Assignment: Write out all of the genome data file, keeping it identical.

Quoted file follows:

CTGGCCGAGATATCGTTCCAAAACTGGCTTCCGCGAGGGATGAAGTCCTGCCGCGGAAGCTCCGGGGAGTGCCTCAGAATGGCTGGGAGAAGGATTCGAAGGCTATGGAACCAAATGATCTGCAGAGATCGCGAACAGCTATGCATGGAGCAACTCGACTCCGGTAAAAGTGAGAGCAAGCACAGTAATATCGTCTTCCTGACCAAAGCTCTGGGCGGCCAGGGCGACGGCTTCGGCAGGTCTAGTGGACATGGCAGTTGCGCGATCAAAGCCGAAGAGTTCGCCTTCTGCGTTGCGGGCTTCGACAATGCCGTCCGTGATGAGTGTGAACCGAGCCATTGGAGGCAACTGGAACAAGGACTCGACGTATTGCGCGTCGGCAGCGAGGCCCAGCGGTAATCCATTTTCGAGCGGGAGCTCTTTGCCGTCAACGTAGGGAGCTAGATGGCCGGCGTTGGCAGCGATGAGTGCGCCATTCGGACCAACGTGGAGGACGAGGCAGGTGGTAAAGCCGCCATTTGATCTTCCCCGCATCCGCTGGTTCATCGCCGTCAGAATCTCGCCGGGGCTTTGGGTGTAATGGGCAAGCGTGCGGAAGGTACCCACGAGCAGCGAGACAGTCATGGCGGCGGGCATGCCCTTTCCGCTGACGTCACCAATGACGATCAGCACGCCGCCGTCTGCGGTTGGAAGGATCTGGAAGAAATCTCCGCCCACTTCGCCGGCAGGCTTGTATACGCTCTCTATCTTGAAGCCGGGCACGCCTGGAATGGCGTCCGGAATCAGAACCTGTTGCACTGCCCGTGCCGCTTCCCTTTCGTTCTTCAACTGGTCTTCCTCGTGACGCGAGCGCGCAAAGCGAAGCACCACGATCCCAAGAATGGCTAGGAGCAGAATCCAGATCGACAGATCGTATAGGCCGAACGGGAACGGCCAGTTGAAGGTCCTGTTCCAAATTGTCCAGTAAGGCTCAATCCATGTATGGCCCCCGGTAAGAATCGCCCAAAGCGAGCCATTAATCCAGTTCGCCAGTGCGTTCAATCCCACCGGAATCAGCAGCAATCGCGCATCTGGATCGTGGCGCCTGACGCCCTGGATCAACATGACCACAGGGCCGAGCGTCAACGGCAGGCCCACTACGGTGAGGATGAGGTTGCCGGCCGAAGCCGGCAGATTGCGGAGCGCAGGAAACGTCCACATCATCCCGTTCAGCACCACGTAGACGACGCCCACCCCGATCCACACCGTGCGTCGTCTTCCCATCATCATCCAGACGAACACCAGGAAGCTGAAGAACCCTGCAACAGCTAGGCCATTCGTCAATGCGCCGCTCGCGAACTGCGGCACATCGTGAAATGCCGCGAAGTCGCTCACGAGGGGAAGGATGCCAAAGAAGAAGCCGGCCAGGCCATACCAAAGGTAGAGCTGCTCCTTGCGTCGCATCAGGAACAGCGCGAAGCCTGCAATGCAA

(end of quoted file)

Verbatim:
CTGGCCGAGATATCGTTCCAAAACTGGCTTCCGCGAGGGATGAAGTCCTGCCGCGGAAGCTCCGGGGAGTGCCTCAGAATGGCTGGGAGAAGGATTCGAAGGCTATGGAACCAAATGATCTGCAGAGATCGCGAACAGCTATGCATGGAGCAACTCGACTCCGGTAAAAGTGAGAGCAAGCACAGTAATATCGTCTTCCTGACCAAAGCTCTGGGCGGCCAGGGCGACGGCTTCGGCAGGTCTAGTGGACATGGCAGTTGCGCGATCAAAGCCGAAGAGTTCGCCTTCTGCGTTGCGGGCTTCGACAATGCCGTCCGTGATGAGTGTGAACCGAGCCATTGGAGGCAACTGGAACAAGGACTCGACGTATTGCGCGTCGGCAGCGAGGCCCAGCGGTAATCCATTTTCGAGCGGGAGCTCTTTGCCGTCAACGTAGGGAGCTAGATGGCCGGCGTTGGCAGCGATGAGTGCGCCATTCGGACCAACGTGGAGGACGAGGCAGGTGGTAAAGCCGCCATTTGATCTTCCCCGCATCCGCTGGTTCATCGCCGTCAGAATCTCGCCGGGGCTTTGGGTGTAATGGGCAAGCGTGCGGAAGGTACCCACGAGCAGCGAGACAGTCATGGCGGCGGGCATGCCCTTTCCGCTGACGTCACCAATGACGATCAGCACGCCGCCGTCTGCGGTTGGAAGGATCTGGAAGAAATCTCCGCCCACTTCGCCGGCAGGCTTGTATACGCTCTCTATCTTGAAGCCGGGCACGCCTGGAATGGCGTCCGGAATCAGAACCTGTTGCACTGCCCGTGCCGCTTCCCTTTCGTTCTTCAACTGGTCTTCCTCGTGACGCGAGCGCGCAAAGCGAAGCACCACGATCCCAAGAATGGCTAGGAGCAGAATCCAGATCGACAGATCGTATAGGCCGAACGGGAACGGCCAGTTGAAGGTCCTGTTCCAAATTGTCCAGTAAGGCTCAATCCATGTATGGCCCCCGGTAAGAATCGCCCAAAGCGAGCCATTAATCCAGTTCGCCAGTGCGTTCAATCCCACCGGAATCAGCAGCAATCGCGCATCTGGATCGTGGCGCCTGACGCCCTGGATCAACATGACCACAGGGCCGAGCGTCAACGGCAGGCCCACTACGGTGAGGATGAGGTTGCCGGCCGAAGCCGGCAGATTGCGGAGCGCAGGAAACGTCCACATCATCCCGTTCAGCACCACGTAGACGACGCCCACCCCGATCCACACCGTGCGTCGTCTTCCCATCATCATCCAGACGAACACCAGGAAGCTGAAGAACCCTGCAACAGCTAGGCCATTCGTCAATGCGCCGCTCGCGAACTGCGGCACATCGTGAAATGCCGCGAAGTCGCTCACGAGGGGAAGGATGCCAAAGAAGAAGCCGGCCAGGCCATACCAAAGGTAGAGCTGCTCCTTGCGTCGCATCAGGAACAGCGCGAAGCCTGCAATGCAA